Updated: April 22, 2021 9:14:58 am
The French embassy in Pakistan on Thursday issued an advisory to its nationals asking them to temporarily leave the country following violent anti-France protests by a radical religious group, The Tehreek-i-Labaik Pakistan (TLP). Even though there are no reports of protesters targeting French citizens so far, the Embassy said that the move is “precautionary”.
The embassy, in an email to its citizens, said, “Due to the serious threats to French interests in Pakistan, French nationals and French companies are advised to temporarily leave the country.”
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Speaking to Dawn.com, the embassy’s press attache Veronique Wagner, however, said that the embassy has not been closed but is working with limited staff. France also said that all departures will be carried out by existing commercial airlines.
What is the situation in Pakistan?
Strong anti-French sentiments have been simmering in Pakistan for months ever since French President Emmanuel Macron in October last year defended the publication of caricatures of Prophet Muhammad and pledged to fight “Islamist separatism”.
Earlier this week, TLP supporters took to the streets to launch a violent protest with an aim to force the Imran Khan-led government to expel the French ambassador and ban French products in the country.
However, Khan’s government retaliated by detaining TLP leader Saad Rizvi and on Wednesday announced a ban on his party.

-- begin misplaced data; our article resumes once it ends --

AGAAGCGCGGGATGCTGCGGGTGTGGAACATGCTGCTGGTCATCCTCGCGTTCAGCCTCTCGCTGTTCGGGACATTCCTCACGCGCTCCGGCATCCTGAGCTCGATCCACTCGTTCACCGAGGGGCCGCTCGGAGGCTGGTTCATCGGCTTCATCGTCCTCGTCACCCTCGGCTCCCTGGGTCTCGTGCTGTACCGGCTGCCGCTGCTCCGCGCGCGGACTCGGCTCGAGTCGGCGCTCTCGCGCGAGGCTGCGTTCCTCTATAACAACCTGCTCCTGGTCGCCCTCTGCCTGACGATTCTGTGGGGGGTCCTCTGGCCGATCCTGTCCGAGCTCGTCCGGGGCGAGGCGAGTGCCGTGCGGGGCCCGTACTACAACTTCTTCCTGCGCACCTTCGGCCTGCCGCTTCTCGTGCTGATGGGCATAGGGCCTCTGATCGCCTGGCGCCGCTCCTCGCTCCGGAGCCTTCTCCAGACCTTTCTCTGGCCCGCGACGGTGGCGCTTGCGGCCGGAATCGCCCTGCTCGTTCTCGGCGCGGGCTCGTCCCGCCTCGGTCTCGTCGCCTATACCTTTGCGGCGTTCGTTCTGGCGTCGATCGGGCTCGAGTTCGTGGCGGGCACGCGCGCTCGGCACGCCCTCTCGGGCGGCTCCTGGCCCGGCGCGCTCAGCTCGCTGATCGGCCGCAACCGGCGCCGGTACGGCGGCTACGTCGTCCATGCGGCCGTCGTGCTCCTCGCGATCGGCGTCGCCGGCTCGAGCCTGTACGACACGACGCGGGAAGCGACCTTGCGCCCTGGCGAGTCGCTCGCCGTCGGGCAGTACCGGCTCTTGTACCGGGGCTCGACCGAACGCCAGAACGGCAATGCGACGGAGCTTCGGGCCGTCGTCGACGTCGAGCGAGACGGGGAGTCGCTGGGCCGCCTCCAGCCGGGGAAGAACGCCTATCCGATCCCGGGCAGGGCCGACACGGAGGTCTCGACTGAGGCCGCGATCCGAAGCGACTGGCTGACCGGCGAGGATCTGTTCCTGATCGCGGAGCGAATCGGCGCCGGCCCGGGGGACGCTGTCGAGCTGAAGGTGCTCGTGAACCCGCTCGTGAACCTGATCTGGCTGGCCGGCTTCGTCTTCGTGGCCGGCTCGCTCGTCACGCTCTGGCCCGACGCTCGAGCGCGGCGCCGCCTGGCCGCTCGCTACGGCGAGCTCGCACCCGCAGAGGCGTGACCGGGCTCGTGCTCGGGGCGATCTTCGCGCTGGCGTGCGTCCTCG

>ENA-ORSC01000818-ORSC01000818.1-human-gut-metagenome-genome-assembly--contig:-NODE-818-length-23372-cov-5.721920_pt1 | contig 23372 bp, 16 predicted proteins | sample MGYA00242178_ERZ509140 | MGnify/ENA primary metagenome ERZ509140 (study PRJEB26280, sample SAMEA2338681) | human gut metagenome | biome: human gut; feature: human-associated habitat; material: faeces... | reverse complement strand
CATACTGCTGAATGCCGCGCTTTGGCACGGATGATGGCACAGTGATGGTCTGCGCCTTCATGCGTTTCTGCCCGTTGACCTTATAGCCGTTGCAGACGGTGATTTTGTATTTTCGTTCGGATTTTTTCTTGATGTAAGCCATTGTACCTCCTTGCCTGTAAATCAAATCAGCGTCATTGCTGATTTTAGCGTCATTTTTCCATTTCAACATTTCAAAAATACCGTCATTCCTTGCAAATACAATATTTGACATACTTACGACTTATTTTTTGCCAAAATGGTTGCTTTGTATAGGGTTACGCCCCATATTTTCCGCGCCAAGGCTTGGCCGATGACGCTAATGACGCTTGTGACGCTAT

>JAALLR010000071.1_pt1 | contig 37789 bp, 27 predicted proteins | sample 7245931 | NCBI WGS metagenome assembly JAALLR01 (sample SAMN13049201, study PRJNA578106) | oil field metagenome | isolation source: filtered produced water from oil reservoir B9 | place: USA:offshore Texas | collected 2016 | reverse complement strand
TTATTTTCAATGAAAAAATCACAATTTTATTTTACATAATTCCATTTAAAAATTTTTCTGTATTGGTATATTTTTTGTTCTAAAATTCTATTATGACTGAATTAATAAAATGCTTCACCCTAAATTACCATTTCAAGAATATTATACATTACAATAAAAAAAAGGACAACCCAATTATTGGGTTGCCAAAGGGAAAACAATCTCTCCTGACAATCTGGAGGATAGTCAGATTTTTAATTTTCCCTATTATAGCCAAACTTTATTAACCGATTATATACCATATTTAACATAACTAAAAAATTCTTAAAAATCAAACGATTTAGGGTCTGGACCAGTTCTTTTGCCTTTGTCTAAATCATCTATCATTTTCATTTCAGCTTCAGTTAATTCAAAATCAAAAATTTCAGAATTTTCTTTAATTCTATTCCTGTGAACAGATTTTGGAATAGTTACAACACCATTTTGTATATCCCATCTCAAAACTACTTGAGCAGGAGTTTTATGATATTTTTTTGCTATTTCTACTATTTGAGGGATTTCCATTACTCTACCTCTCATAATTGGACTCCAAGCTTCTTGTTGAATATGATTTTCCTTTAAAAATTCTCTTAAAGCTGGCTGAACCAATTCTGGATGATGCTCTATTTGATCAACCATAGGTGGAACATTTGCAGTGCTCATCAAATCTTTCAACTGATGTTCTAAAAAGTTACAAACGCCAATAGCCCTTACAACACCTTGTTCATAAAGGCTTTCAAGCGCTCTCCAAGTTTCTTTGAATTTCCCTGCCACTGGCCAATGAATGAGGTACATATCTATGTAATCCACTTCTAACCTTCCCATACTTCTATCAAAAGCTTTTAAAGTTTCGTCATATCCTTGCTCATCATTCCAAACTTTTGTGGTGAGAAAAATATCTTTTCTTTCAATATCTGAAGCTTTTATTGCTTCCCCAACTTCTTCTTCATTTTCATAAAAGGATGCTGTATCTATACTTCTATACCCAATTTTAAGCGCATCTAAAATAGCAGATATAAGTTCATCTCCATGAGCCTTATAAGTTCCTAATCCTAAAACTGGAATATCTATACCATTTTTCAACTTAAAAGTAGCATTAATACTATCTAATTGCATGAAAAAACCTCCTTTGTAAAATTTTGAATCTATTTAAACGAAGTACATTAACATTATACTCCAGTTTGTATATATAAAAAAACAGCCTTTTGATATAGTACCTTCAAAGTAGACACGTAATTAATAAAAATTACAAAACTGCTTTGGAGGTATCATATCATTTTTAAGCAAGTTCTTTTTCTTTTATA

According to the Associated Press, Rizvi’s arrest further intensified the protest and his supporters disrupted traffic by staging sit-ins on highways and later blocked roads in major cities including Karachi and Rawalpindi.
The protesters also staged in protest in the capital city of Islamabad and blocked key roads for days. This led to police launching a nationwide crackdown triggering clashes that killed 5 people including two policemen. Over 300 people are reported injured.
The Pakistan government maintains that Rizvi’s demand could not be met as any action on the French ambassador or French products could “harm Pakistan’s interests”.
Why TLP is protesting
This is not the first time that the TLP is protesting in Pakistan. In November last year, the party led similar violent protests across Pakistan which brought the government on its knees. The protest was then led by Saad’s father, Khadim Hussain Rizvi, an Islamist cleric, who passed away on November 20.
According to Dawn, TLP at the time ended its protest after an agreement was reached with the government that promised to decide the matter in three months. As that deadline came near in February 2021, the government had “expressed its inability to implement the agreement”. The TLP had agreed to delay its protest by two and a half months and issued a new deadline of April 20.
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